The liver is roughly triangular and consists of two lobes: a larger right lobe and a smaller left lobe. The lobes are separated by the falciform ligament, a band of tissue that keeps it anchored to the diaphragm. A layer of fibrous tissue called Glisson’s capsule covers the outside of the liver.
The liver consists of 4 distinct lobes — the left, right, caudate, and quadrate lobes. The left and right lobes are the largest lobes and are separated by the falciform ligament. The right lobe is about 5 to 6 times larger than the tapered left lobe.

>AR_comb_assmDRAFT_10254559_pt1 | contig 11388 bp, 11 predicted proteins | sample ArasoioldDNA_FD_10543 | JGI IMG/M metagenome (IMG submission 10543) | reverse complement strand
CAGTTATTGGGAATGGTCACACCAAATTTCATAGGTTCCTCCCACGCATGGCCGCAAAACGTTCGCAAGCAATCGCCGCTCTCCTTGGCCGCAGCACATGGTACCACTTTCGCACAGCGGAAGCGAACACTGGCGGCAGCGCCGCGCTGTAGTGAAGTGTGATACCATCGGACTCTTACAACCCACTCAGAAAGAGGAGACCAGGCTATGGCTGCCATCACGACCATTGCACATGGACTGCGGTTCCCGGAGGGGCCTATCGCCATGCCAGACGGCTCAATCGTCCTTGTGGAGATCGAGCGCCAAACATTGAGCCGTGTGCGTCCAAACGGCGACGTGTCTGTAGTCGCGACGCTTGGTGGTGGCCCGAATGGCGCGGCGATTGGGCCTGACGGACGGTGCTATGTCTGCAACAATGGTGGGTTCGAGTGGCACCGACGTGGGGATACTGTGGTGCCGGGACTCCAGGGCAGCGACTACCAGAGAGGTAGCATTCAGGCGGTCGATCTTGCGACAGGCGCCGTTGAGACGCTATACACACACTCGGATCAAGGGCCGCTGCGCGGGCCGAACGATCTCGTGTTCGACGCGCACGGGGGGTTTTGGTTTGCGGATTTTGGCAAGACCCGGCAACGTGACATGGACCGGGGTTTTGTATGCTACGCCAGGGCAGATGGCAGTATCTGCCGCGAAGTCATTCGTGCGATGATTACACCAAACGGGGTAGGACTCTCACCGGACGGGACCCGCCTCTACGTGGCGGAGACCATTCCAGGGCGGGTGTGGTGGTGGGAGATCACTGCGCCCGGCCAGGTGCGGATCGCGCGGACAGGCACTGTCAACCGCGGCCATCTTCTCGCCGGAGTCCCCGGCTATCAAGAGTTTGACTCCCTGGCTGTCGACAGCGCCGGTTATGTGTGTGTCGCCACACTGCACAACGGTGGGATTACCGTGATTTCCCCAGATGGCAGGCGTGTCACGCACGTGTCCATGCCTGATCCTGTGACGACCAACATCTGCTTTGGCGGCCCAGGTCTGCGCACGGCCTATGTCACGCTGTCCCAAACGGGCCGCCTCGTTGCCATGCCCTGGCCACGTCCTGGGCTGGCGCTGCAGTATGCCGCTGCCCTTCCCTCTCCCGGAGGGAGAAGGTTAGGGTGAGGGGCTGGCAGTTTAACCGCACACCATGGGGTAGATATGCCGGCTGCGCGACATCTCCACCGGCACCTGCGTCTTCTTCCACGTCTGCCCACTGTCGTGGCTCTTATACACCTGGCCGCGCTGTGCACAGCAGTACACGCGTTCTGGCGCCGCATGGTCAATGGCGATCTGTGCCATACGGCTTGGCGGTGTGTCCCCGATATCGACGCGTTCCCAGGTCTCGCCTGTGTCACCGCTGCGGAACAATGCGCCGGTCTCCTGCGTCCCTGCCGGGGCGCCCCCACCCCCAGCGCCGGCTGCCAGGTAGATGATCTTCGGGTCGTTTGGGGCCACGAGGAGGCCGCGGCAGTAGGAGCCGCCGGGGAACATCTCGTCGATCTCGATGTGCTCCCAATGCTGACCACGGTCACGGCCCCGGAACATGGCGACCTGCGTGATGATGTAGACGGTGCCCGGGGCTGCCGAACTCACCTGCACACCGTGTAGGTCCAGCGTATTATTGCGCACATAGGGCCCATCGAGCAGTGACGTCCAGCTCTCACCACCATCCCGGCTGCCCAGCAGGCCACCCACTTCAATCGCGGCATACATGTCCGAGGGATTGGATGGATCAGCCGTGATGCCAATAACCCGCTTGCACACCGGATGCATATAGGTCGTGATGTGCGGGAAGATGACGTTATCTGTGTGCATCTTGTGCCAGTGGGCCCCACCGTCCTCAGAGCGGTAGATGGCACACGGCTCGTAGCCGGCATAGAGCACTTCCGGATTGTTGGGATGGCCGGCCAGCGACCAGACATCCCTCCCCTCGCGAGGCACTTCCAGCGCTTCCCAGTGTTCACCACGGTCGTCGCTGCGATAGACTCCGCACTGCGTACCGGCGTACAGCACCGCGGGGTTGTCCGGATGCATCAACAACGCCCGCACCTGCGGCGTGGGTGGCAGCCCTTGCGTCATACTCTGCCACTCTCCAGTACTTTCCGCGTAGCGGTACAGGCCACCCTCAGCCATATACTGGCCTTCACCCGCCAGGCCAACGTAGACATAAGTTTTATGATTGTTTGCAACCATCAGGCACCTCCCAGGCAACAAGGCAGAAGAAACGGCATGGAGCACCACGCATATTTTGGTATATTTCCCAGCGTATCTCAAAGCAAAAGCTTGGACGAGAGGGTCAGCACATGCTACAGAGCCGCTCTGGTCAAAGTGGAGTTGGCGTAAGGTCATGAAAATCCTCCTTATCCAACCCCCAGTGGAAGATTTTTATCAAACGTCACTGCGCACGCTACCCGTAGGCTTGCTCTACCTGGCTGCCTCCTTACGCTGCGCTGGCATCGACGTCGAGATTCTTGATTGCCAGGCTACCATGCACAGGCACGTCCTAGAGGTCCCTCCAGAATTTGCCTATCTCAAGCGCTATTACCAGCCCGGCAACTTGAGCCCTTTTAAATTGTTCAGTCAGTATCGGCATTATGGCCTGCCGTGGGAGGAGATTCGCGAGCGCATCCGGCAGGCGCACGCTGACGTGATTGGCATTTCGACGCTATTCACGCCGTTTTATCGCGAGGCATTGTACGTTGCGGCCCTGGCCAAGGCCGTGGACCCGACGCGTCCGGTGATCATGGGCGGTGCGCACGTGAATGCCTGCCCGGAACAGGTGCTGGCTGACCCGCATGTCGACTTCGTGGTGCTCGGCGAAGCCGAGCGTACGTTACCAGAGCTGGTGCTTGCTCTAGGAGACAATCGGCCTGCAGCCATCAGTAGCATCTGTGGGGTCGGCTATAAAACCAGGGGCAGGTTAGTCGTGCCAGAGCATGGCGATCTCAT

The various functions of the liver are carried out by the liver cells or hepatocytes. The liver is thought to be responsible for up to 500 separate functions, usually in combination with other systems and organs. Currently, no artificial organ or device is capable of reproducing all the functions of the liver.